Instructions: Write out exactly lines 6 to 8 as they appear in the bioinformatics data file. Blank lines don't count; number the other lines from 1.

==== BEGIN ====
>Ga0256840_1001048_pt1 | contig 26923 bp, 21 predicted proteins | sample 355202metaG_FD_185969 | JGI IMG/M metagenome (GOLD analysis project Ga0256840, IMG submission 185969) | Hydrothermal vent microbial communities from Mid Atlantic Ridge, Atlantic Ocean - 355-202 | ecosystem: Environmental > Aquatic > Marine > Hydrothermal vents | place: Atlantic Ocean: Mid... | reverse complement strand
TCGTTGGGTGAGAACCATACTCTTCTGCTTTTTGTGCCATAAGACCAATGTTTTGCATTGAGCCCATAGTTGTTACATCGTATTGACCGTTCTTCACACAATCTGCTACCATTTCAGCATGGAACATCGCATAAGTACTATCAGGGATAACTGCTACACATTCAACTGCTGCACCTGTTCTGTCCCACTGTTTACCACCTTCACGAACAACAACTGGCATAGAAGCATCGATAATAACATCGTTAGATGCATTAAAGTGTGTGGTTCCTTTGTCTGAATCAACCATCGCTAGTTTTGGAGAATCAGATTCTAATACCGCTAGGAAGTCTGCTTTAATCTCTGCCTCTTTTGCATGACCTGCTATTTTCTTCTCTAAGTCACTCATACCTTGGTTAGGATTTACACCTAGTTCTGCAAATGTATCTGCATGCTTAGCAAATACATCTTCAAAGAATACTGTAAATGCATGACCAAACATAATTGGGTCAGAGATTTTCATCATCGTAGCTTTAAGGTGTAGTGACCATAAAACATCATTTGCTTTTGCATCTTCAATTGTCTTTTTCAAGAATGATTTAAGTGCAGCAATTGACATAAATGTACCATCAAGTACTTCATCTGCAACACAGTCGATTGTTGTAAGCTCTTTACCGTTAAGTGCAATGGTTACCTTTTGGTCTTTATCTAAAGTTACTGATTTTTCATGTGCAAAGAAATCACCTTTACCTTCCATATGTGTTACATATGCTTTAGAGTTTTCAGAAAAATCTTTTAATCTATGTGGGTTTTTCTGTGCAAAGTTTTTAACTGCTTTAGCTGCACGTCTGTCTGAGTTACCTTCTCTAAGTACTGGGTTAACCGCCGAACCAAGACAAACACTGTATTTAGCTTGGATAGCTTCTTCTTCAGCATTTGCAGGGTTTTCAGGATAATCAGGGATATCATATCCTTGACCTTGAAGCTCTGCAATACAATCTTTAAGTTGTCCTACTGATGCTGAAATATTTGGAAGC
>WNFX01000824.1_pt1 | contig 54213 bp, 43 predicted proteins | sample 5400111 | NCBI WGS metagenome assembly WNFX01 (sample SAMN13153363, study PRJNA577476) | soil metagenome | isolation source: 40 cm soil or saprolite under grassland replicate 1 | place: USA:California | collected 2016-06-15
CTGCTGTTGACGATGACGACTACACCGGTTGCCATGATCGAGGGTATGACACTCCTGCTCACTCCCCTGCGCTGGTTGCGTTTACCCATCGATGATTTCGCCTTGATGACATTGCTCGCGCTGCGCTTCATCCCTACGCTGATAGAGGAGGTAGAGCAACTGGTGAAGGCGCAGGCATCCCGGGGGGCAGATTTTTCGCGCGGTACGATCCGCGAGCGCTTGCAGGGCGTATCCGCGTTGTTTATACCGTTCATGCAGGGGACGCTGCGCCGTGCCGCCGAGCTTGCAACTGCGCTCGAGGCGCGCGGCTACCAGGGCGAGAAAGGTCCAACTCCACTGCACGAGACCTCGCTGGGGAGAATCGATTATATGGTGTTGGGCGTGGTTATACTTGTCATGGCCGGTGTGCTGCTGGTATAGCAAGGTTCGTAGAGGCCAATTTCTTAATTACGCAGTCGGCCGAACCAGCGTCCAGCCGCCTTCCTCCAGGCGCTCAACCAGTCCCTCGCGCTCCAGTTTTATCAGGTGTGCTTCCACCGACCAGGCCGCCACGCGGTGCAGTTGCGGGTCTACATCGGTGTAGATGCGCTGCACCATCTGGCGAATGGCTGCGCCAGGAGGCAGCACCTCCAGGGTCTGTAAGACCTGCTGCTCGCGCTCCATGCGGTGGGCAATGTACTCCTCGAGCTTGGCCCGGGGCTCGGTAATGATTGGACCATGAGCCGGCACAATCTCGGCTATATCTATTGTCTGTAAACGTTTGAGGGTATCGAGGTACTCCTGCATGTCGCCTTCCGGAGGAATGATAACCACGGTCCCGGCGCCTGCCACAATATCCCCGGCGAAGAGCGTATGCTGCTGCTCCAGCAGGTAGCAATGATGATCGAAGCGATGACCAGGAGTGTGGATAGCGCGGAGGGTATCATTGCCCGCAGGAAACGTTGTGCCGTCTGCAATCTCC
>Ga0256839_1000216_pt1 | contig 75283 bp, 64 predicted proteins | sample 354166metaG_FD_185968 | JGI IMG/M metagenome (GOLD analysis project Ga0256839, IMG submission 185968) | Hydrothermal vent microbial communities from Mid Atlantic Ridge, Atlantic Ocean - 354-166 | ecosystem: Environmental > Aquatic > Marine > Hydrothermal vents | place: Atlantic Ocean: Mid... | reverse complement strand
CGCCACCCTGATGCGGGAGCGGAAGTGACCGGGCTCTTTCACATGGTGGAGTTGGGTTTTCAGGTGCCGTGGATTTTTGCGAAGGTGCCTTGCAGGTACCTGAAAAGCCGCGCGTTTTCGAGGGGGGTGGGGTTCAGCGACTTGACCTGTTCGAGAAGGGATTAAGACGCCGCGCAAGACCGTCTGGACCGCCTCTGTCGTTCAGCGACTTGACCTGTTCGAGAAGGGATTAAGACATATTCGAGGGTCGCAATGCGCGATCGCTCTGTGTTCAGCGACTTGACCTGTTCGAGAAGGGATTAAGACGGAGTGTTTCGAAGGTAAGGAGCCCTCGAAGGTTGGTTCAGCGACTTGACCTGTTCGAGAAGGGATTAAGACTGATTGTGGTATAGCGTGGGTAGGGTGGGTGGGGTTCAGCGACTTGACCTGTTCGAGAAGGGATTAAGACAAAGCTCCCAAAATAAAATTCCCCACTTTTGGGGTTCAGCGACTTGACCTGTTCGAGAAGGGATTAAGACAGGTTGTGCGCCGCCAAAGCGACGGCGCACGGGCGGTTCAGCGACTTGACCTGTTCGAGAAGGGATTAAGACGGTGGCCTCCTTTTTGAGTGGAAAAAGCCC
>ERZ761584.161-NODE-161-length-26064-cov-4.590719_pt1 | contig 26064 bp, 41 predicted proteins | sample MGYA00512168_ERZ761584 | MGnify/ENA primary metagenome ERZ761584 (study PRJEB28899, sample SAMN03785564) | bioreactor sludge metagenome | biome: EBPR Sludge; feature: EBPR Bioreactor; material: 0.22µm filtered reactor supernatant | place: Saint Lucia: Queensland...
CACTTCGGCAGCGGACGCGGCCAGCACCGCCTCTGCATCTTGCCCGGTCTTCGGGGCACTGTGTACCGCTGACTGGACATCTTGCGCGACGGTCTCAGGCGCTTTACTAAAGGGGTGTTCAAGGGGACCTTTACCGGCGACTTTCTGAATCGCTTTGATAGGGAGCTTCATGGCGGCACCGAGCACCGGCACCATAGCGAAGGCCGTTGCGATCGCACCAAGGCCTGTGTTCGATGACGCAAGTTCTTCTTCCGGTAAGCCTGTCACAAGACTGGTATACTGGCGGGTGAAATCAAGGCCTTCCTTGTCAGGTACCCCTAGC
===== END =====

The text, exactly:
CGCCACCCTGATGCGGGAGCGGAAGTGACCGGGCTCTTTCACATGGTGGAGTTGGGTTTTCAGGTGCCGTGGATTTTTGCGAAGGTGCCTTGCAGGTACCTGAAAAGCCGCGCGTTTTCGAGGGGGGTGGGGTTCAGCGACTTGACCTGTTCGAGAAGGGATTAAGACGCCGCGCAAGACCGTCTGGACCGCCTCTGTCGTTCAGCGACTTGACCTGTTCGAGAAGGGATTAAGACATATTCGAGGGTCGCAATGCGCGATCGCTCTGTGTTCAGCGACTTGACCTGTTCGAGAAGGGATTAAGACGGAGTGTTTCGAAGGTAAGGAGCCCTCGAAGGTTGGTTCAGCGACTTGACCTGTTCGAGAAGGGATTAAGACTGATTGTGGTATAGCGTGGGTAGGGTGGGTGGGGTTCAGCGACTTGACCTGTTCGAGAAGGGATTAAGACAAAGCTCCCAAAATAAAATTCCCCACTTTTGGGGTTCAGCGACTTGACCTGTTCGAGAAGGGATTAAGACAGGTTGTGCGCCGCCAAAGCGACGGCGCACGGGCGGTTCAGCGACTTGACCTGTTCGAGAAGGGATTAAGACGGTGGCCTCCTTTTTGAGTGGAAAAAGCCC
>ERZ761584.161-NODE-161-length-26064-cov-4.590719_pt1 | contig 26064 bp, 41 predicted proteins | sample MGYA00512168_ERZ761584 | MGnify/ENA primary metagenome ERZ761584 (study PRJEB28899, sample SAMN03785564) | bioreactor sludge metagenome | biome: EBPR Sludge; feature: EBPR Bioreactor; material: 0.22µm filtered reactor supernatant | place: Saint Lucia: Queensland...
CACTTCGGCAGCGGACGCGGCCAGCACCGCCTCTGCATCTTGCCCGGTCTTCGGGGCACTGTGTACCGCTGACTGGACATCTTGCGCGACGGTCTCAGGCGCTTTACTAAAGGGGTGTTCAAGGGGACCTTTACCGGCGACTTTCTGAATCGCTTTGATAGGGAGCTTCATGGCGGCACCGAGCACCGGCACCATAGCGAAGGCCGTTGCGATCGCACCAAGGCCTGTGTTCGATGACGCAAGTTCTTCTTCCGGTAAGCCTGTCACAAGACTGGTATACTGGCGGGTGAAATCAAGGCCTTCCTTGTCAGGTACCCCTAGC